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The dollar slipped against a basket of currencies on Monday, on persistent worries about a potential trade conflict between the United States and China and as the euro rose following comments from European Central Bank President Mario Draghi that were deemed supportive of the common currency.

The dollar index, which measures the greenback against a basket of six other major currencies, was down 0.19 percent at 89.941, after slipping to a one-week low of 89.835.

“I think some of this is related to trade war tensions. That theme has been coming and going these past few days,” said Brad Bechtel, managing director FX at Jefferies, in New York.

Global markets took a hit last week as U.S. President Donald Trump upped the ante in a trade dispute with China, reviving investor jitters about the impact a tariff war could have on the world economy.

China is evaluating the potential impact of a gradual yuan depreciation as a tool in the escalating trade dispute with the United States, Bloomberg News reported on Monday, citing people familiar with the matter.

“Who knows where that’s coming from, to be exact, but at the same time there is a layer of uncertainty in the markets a little bit,” said Bechtel.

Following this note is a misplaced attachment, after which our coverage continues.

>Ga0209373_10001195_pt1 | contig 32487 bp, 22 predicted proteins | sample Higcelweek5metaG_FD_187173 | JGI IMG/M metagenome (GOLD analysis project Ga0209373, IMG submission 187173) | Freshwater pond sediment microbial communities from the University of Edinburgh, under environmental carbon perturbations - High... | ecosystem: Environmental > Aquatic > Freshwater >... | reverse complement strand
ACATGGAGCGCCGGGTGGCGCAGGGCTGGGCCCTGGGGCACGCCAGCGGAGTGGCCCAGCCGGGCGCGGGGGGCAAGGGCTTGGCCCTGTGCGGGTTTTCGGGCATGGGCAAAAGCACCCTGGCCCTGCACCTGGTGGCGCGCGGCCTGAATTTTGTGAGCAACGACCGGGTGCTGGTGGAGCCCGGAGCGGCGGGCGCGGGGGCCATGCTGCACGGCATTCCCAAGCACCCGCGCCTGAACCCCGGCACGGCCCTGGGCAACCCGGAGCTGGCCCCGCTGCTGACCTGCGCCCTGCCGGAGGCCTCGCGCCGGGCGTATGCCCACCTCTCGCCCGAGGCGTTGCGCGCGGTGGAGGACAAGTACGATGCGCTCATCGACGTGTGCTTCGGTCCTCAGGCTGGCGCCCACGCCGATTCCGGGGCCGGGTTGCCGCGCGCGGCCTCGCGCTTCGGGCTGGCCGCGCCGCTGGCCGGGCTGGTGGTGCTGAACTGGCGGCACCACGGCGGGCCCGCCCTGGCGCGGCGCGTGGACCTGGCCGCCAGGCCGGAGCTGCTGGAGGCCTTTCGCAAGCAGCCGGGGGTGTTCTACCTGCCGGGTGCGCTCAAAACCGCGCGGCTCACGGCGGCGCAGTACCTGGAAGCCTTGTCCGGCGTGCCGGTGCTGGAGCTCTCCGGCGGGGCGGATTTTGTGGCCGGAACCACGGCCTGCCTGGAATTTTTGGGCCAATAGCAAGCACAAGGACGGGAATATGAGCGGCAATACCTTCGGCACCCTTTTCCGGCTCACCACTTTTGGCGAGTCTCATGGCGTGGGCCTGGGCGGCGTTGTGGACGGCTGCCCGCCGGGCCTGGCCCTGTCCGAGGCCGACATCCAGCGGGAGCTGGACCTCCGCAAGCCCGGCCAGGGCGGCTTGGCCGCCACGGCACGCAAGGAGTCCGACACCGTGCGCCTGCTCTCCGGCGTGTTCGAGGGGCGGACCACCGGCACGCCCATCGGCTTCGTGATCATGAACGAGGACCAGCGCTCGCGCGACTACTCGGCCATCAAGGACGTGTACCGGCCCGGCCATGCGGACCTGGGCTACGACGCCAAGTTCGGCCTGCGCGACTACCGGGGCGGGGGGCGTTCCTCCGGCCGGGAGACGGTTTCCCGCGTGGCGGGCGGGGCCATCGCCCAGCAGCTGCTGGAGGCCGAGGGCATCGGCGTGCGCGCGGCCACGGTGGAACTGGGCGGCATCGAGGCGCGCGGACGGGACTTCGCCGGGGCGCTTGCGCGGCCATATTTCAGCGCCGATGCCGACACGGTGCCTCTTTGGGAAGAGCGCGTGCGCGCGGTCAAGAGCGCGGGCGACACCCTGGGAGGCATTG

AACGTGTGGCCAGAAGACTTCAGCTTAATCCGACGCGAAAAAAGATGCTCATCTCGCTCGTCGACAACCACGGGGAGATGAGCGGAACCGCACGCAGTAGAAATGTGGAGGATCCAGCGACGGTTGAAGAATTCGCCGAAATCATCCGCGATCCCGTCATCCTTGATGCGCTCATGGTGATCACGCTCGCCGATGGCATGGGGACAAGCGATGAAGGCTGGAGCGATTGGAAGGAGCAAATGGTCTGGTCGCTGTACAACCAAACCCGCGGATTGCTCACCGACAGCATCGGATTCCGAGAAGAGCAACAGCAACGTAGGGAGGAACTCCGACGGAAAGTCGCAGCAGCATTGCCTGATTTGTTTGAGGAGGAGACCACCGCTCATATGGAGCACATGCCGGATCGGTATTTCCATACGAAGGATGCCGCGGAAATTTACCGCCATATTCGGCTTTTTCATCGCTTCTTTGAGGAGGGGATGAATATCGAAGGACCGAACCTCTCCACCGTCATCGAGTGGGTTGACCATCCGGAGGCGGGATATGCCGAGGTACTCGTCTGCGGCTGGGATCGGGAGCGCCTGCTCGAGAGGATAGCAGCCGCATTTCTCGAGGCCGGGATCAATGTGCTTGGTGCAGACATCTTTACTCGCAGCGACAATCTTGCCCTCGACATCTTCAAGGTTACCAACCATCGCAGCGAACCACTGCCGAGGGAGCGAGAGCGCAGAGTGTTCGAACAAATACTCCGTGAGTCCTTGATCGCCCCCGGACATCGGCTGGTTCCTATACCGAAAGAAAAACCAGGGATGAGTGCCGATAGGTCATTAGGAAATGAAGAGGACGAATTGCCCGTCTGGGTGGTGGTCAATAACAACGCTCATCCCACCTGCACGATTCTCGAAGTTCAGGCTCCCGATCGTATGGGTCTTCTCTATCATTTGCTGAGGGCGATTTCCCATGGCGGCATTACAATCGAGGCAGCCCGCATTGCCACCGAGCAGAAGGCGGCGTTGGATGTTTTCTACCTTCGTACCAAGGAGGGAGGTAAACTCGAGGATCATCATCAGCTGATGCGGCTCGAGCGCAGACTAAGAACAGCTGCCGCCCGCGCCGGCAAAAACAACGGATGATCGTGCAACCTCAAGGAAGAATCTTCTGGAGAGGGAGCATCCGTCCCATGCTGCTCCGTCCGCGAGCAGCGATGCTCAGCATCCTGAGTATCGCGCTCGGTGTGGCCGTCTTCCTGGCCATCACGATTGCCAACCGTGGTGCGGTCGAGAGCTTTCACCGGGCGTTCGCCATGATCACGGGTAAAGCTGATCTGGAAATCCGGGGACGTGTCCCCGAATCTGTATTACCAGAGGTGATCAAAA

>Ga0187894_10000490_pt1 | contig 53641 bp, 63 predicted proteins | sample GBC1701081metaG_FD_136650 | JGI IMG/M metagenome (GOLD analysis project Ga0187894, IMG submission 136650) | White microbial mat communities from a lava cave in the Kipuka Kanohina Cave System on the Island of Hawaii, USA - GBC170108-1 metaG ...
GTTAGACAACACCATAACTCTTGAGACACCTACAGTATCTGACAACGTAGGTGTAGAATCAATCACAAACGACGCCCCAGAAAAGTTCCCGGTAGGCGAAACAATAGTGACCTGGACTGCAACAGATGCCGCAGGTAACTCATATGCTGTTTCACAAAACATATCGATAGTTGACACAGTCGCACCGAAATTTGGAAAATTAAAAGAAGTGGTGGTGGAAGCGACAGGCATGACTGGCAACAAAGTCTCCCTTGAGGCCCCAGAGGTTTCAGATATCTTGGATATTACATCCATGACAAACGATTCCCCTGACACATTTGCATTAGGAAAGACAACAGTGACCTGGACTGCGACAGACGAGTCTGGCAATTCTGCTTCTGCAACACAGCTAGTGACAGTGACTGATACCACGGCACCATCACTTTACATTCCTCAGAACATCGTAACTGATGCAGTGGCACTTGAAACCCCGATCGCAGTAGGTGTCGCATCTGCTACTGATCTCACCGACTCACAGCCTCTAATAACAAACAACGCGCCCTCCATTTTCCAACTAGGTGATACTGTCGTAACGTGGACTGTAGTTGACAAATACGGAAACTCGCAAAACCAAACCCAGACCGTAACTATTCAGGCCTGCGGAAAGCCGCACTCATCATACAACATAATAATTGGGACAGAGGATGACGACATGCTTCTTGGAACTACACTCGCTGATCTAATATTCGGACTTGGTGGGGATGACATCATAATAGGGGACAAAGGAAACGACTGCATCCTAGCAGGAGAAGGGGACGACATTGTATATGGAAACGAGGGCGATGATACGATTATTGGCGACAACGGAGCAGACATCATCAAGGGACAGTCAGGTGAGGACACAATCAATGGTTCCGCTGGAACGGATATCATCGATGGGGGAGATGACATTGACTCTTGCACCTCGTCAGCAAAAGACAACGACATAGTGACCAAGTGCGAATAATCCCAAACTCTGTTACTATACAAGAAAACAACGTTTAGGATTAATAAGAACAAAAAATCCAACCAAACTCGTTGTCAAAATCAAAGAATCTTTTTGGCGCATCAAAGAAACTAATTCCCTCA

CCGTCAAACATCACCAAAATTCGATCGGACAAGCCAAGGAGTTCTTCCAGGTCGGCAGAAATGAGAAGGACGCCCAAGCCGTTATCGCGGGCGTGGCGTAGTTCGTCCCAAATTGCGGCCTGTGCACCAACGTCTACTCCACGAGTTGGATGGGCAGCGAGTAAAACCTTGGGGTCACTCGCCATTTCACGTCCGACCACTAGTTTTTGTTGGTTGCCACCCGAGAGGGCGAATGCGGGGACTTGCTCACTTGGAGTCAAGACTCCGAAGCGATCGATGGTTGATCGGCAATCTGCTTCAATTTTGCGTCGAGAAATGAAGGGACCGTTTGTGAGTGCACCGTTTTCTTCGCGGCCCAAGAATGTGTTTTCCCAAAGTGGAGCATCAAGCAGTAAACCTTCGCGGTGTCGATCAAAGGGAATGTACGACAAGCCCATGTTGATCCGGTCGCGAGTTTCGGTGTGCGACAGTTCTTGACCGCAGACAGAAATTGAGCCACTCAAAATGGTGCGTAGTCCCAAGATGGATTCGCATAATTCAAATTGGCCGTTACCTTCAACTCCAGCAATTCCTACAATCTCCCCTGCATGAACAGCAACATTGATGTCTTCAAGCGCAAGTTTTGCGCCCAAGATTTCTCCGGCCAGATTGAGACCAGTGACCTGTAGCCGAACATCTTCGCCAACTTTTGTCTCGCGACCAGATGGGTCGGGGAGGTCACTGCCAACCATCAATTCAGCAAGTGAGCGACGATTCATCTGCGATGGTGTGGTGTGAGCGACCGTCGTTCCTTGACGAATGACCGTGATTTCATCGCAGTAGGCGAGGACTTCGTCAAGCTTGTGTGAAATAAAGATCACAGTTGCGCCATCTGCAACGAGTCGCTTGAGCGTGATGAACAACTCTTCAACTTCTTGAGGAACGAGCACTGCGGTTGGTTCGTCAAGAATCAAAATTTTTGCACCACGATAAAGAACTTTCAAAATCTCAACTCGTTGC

Meanwhile, the euro, was up 0.24 percent against the greenback. A slide in stock markets this year has not materially impacted euro zone financial conditions, European Central Bank President Mario Draghi said on Monday, suggesting that policymakers remain calm about the recent market volatility.

“That’s, at the margin, pushing the euro higher” said Bechtel.

While Draghi’s comments were not materially a surprise, analysts said the move in the euro may have been exaggerated in a thin market which is expecting some more clarity on the trade war front when President Xi Jinping speaks at the Boao Forum for Asia in the southern province of Hainan on Tuesday.

“Draghi’s comments were a bit more supportive of the euro than what he signaled at the ECB press conference and markets are clutching at that,” said Viraj Patel, an FX strategist at ING Bank in London.

The British pound rose against the U.S. dollar and was on track for a third consecutive day of gains as investors were encouraged by data showing British house prices rising more than expected in March.

Sterling was up 0.24 percent at $1.4124.

The greenback was 3.72 percent higher against the rouble , after the United States hit Russian companies and officials as part of a round of new sanctions against Moscow.

The loonie and the Mexican peso climbed against the U.S. dollar after White House economic adviser Larry Kudlow said progress was being made on efforts to renegotiate the North American Free Trade Agreement and that there should be “much greater currency cooperation” between the United States and Mexico.